Jodha Akbar Review
Cast: Hrithik Roshan, Aishwarya Rai, Sonu Sood, Punam S. Sinha, Raza Murad, Kulbhushan Kharbanda, Suhasini Mulay, Ila Arun, Rajesh Vivek, Pramod Moutho, Surendra Pal, Visswa Badola, Pramatesh Mehta, Shaji Choudhary, Manava Naik, Disha Vakani, Abeer Abrar, Indrajit Sarkar, Aman Dhaliwal, Nikitin Dheer; Director: Ashutosh Gowariker; Music: A. R. Rahman; Rating: ***
Over the last few weeks, television channels have been flooded with debates over the relationship between Jodhaa and Akbar. Was she his wife or his daughter-in-law? The question has seen many answers, arguments and counter arguments. So it isn’t surprising to see a disclaimer even before Ashutosh Gowariker’s epic saga starts.
We are told that while the name of Akbar’s wife remains a topic of debate, historians have agreed that the Emperor did marry a Hindu princess. Further, it acknowledges the existence of other versions of the story, and suggests that this is just one of them. What it does not tell you though that it is about 3 hours and 40 minutes long.
Having said that however it must be mentioned that if you can actually sit through this phenomenally long film, you may actually walk out feeling quite pleased with the effort.
As the title of the film suggests, Ashuthosh’s dream project tells the story of two people who meet circumstantially and end up falling in love. It is just incidental that these two people happen to be the Emperor and the Empress of India. Needless to say that this puts them (and the filmmaker) in a rather curious situation. Because there’s so much happening around them that it becomes difficult for their love to reach fruition. And sure enough it becomes a bit of a problem for Ashu to film their story too.
So just what does one concentrate upon: the dynastical politics in Rajputana or the kitchen politics within Akbar’s household? If Ashu is to be blamed he should be for not being able to strike a balance between these two.
Yes, the narrative flags at various points. Yes, you keep looking at your watch. Yes, you want to tell Ashu to get on with it. Yet you sit through it all. Why? Because Jodhaa Akbar, whether we like to admit it or not, is a story that dreams are made of.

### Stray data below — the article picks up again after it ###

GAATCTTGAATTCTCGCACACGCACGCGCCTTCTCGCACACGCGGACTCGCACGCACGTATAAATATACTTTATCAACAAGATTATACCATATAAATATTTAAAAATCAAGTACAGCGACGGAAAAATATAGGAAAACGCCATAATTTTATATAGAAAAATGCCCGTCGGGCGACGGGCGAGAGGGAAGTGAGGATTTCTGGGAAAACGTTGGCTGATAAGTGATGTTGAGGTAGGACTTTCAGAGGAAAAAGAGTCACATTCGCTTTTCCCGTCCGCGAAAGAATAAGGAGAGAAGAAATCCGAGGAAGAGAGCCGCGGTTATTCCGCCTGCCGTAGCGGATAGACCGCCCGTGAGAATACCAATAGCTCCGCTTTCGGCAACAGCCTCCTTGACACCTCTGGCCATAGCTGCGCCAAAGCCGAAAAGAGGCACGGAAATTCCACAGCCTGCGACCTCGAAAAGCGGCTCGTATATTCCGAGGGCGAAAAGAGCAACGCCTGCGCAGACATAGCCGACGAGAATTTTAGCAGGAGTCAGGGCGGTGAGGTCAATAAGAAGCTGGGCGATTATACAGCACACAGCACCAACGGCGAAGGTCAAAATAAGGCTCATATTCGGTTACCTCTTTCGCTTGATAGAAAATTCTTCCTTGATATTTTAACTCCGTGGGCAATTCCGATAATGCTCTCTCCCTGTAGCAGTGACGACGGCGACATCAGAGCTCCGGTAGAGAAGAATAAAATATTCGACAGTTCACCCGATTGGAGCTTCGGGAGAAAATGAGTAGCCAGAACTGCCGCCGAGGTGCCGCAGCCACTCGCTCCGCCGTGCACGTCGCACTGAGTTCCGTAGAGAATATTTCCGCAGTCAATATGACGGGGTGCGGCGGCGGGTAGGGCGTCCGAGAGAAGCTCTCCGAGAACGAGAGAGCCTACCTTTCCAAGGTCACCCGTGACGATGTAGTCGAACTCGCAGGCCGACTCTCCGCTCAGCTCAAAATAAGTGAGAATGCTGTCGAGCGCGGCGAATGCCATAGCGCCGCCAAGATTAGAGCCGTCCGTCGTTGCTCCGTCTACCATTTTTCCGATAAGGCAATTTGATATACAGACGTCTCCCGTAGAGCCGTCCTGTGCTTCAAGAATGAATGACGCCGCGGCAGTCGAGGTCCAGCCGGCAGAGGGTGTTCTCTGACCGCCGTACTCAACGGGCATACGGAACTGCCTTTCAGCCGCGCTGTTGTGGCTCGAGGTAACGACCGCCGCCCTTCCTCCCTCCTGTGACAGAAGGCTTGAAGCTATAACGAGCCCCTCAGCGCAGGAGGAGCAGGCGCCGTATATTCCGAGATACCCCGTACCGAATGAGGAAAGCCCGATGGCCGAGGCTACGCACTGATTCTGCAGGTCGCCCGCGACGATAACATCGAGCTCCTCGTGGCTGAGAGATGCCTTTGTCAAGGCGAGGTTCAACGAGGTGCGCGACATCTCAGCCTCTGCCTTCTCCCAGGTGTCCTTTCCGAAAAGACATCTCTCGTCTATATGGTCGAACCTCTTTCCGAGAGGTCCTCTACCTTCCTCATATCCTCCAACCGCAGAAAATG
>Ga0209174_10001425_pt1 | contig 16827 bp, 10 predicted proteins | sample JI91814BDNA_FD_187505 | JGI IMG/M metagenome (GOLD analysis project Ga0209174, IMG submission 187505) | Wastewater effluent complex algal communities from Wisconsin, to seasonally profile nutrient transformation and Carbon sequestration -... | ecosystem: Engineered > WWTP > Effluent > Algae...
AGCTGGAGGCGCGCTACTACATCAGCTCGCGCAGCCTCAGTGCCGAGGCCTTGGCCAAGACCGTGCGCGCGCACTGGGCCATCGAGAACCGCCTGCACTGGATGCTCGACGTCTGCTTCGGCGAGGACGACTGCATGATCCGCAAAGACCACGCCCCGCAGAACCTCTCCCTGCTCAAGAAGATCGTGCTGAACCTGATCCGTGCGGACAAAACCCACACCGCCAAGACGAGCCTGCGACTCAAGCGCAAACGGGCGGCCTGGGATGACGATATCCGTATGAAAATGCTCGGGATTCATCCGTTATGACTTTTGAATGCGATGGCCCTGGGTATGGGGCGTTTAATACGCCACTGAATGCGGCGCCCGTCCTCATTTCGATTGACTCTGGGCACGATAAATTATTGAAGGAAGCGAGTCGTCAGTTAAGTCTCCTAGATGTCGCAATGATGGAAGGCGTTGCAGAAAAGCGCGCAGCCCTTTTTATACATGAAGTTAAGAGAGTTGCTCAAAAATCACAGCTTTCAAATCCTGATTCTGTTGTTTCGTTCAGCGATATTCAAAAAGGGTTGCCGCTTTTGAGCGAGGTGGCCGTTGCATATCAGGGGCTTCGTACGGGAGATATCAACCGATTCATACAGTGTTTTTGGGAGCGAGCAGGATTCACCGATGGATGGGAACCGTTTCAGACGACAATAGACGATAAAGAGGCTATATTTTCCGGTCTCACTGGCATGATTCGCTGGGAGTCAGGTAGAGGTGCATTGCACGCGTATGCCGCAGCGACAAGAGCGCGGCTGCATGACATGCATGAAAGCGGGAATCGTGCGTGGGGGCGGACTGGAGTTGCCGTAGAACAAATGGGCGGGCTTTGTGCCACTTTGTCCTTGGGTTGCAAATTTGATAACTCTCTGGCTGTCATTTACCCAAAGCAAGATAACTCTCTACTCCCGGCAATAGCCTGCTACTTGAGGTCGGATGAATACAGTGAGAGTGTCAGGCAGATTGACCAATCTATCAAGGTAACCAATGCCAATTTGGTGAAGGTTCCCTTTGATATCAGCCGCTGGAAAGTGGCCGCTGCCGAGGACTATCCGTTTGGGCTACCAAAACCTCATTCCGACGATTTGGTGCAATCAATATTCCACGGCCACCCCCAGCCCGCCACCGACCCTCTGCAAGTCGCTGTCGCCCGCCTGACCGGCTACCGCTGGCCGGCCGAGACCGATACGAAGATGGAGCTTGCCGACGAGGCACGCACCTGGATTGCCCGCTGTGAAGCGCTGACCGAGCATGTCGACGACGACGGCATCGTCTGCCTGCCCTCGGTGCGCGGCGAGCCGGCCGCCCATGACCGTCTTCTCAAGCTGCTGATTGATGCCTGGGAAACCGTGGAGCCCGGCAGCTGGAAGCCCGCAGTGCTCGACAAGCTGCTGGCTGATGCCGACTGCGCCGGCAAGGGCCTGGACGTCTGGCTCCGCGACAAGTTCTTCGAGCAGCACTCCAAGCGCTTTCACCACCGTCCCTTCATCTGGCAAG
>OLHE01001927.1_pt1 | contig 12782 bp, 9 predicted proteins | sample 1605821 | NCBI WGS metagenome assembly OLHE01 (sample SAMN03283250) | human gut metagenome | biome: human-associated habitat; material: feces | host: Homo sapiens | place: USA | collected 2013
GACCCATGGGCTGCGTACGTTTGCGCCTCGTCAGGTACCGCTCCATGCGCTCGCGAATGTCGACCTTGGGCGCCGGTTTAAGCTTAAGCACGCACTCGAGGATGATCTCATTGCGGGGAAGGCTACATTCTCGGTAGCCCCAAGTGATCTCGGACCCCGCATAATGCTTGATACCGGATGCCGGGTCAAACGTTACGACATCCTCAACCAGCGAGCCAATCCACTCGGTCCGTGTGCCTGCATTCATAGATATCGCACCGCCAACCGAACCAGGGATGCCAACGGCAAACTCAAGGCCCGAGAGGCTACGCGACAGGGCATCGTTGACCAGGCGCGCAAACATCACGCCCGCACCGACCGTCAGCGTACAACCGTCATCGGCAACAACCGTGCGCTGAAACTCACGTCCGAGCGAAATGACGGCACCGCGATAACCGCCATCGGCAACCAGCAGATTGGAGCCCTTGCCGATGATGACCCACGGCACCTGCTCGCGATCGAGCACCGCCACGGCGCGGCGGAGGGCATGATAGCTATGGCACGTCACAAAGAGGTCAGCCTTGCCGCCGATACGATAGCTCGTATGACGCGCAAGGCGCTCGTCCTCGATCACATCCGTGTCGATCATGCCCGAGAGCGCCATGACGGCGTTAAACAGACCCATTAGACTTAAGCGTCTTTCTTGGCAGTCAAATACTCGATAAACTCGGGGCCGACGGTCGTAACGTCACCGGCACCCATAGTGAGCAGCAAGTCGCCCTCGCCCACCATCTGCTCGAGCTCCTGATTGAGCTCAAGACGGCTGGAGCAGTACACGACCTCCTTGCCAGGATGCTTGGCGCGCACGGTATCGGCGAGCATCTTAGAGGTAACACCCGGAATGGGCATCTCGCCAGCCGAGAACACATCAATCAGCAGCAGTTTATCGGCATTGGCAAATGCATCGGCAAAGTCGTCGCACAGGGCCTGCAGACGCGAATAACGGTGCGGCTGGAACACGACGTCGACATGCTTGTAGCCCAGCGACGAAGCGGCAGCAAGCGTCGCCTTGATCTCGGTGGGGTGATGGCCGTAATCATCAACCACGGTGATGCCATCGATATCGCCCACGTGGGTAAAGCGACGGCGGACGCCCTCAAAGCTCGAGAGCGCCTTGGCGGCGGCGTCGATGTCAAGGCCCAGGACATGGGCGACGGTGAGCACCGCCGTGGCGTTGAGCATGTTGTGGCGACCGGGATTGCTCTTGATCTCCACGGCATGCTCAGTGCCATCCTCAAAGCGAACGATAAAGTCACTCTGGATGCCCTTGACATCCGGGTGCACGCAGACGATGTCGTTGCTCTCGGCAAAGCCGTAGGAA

Beyond all the glamour and politics, the marriage between Jodhaa and Akbar was union not so much of two souls but of two cultures. And somehow stories like these have always fascinated us.
Think about it, how many times have we sat up and heard out the tales of colleagues and friends who married outside their religion? It’s the very same thing with Jodhaa Akbar – the story and the film.
The magnitude of the canvas is indeed very breathtaking. However it is this very thing that tends to get overwhelming. There are chances that the dialogues and language of the characters may put you off. But we’d say give it a break. If you can stand the archaic English in Elizabeth or Shakespeare in Love, we don’t see any reason why archaic Urdu and Hindi should be such a problem.
If Jodhaa Akbar belongs to someone it belongs to Hrithik Roshan. Aishwarya Rai looks pretty as a doll, but it’s Hrithik who delivers all the goods. Watch out for that scene where Hrithik gets an epiphany and joins the Sufi dancers in trance.
As for the war sequences, they could have well been done without. Ashu doesn’t get too creative here. But he does a superb job when it comes to bringing out the chemistry between Hrithik and Aishwarya.
The palpable but tentative romance between Jodhaa and Akbar is beautifully complemented by AR Rahman’s music. Khwaja mere Khwaja, remains our favourite song, though the rest are lovely too.
It is the choreography, however that leaves a lot to be desired. Marhaba (Chinni and Rekha Prakash) is a filled with clichéd dance moves and outdated camera angles.
In another song, there is a part where Akbar sings to his beloved and that little voice inside you says, “Hey, they didn’t tell us that in our history books!” But Jodhaa Akbar has never claimed to be entirely truthful to history (in fact no one can probably ever be).
However, it reminds us what critics for the longest time have demanded – the need to free art from the shackles of history.
So even though it tends to be long and sometimes boring like a history lesson, Jodhaa Akbar in its essence is a boy-meets-girl story. And to write off the story entirely just because the guy takes a little too long to woo his sweetheart, would be a little unfair.